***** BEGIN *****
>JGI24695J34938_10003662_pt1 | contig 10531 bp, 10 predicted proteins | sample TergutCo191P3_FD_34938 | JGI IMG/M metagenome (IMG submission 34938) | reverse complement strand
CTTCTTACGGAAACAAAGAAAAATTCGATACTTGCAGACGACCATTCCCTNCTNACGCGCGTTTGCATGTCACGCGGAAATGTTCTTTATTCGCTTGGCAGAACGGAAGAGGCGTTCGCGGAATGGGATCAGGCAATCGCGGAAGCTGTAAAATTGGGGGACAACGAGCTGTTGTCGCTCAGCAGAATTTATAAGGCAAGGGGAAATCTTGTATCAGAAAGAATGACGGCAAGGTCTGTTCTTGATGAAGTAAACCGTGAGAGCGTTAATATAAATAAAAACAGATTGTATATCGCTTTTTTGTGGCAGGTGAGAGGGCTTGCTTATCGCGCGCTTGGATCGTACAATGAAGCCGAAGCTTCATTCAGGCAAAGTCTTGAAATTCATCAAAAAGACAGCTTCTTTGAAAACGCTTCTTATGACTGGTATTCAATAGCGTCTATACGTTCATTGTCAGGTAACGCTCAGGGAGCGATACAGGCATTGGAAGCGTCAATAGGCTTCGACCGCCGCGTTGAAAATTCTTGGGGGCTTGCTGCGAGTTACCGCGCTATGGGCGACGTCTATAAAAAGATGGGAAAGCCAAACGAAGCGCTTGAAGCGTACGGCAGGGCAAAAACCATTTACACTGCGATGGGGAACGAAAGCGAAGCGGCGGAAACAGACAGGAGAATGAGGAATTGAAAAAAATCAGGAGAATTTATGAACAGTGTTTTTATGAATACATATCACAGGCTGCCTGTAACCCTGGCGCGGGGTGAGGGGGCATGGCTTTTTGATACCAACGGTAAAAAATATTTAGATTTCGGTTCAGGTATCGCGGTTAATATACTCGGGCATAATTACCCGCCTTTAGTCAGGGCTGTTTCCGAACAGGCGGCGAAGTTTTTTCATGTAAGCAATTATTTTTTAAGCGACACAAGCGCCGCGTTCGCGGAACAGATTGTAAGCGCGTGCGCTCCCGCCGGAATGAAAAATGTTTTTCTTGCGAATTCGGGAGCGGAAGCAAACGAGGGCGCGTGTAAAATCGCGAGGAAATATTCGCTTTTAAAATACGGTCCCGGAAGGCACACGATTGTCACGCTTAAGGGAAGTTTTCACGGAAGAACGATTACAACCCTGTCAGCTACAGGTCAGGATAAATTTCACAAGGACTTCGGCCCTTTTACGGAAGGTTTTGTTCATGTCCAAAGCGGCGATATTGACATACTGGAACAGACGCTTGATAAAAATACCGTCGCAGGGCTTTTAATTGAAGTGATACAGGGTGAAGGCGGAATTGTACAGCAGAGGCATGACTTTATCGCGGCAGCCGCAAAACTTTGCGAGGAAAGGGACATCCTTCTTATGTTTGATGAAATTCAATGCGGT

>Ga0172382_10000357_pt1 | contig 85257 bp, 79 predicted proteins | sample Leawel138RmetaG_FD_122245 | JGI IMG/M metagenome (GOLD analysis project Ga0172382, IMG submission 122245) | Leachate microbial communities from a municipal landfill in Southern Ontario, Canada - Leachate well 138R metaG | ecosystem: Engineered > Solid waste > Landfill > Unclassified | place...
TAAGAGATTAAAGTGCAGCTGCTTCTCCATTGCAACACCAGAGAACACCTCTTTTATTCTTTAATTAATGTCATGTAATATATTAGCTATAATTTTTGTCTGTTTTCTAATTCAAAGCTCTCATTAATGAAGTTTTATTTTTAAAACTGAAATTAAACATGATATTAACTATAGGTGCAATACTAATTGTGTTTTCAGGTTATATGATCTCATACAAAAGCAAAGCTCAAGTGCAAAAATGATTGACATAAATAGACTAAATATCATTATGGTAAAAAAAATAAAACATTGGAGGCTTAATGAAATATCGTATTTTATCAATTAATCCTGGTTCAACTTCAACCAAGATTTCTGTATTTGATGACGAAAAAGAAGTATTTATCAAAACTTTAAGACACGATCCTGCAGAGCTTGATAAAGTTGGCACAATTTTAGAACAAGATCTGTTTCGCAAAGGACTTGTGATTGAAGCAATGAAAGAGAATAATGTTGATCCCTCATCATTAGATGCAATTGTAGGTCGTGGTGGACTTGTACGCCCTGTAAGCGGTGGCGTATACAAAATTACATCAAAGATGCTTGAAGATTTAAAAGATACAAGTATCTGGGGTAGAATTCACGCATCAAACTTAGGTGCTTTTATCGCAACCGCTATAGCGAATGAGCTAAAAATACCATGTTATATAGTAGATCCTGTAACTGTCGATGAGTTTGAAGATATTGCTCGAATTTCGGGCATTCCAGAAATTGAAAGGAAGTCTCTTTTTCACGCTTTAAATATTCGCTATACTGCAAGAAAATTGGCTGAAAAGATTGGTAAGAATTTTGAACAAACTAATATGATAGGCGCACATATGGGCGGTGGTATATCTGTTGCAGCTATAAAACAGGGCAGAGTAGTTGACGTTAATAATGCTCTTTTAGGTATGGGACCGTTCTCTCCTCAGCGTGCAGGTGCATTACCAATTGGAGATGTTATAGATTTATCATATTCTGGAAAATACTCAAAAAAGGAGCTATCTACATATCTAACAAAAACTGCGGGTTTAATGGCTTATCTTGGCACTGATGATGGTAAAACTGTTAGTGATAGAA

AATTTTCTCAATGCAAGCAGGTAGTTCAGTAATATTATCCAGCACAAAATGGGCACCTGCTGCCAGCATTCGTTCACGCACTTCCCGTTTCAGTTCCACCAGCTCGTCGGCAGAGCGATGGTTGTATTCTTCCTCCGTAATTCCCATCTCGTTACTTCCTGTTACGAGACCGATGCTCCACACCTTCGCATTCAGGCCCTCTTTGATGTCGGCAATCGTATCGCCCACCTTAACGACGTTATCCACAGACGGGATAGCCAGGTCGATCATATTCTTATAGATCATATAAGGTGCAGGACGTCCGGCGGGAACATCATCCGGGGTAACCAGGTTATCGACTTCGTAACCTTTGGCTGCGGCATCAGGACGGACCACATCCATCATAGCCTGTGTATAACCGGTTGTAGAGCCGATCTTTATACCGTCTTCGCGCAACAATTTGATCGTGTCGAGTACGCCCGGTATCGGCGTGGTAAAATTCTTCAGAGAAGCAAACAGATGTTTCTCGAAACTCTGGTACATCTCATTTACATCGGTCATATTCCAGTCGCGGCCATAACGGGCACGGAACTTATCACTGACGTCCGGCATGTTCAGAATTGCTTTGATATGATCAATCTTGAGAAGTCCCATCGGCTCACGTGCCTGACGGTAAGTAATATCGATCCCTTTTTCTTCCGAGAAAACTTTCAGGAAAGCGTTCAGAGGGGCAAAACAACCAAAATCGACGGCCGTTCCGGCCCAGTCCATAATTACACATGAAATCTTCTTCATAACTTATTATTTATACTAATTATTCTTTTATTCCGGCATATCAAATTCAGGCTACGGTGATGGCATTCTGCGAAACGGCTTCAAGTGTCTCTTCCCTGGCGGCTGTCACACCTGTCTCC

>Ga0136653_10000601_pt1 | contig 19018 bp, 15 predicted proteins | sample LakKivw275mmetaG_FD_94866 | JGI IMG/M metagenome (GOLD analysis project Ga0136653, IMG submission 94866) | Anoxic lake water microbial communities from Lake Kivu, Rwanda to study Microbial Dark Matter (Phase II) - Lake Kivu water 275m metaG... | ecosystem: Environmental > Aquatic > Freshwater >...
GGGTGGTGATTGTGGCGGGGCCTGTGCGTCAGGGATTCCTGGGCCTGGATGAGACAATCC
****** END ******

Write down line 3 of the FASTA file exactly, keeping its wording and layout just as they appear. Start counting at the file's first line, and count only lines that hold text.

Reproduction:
>Ga0172382_10000357_pt1 | contig 85257 bp, 79 predicted proteins | sample Leawel138RmetaG_FD_122245 | JGI IMG/M metagenome (GOLD analysis project Ga0172382, IMG submission 122245) | Leachate microbial communities from a municipal landfill in Southern Ontario, Canada - Leachate well 138R metaG | ecosystem: Engineered > Solid waste > Landfill > Unclassified | place...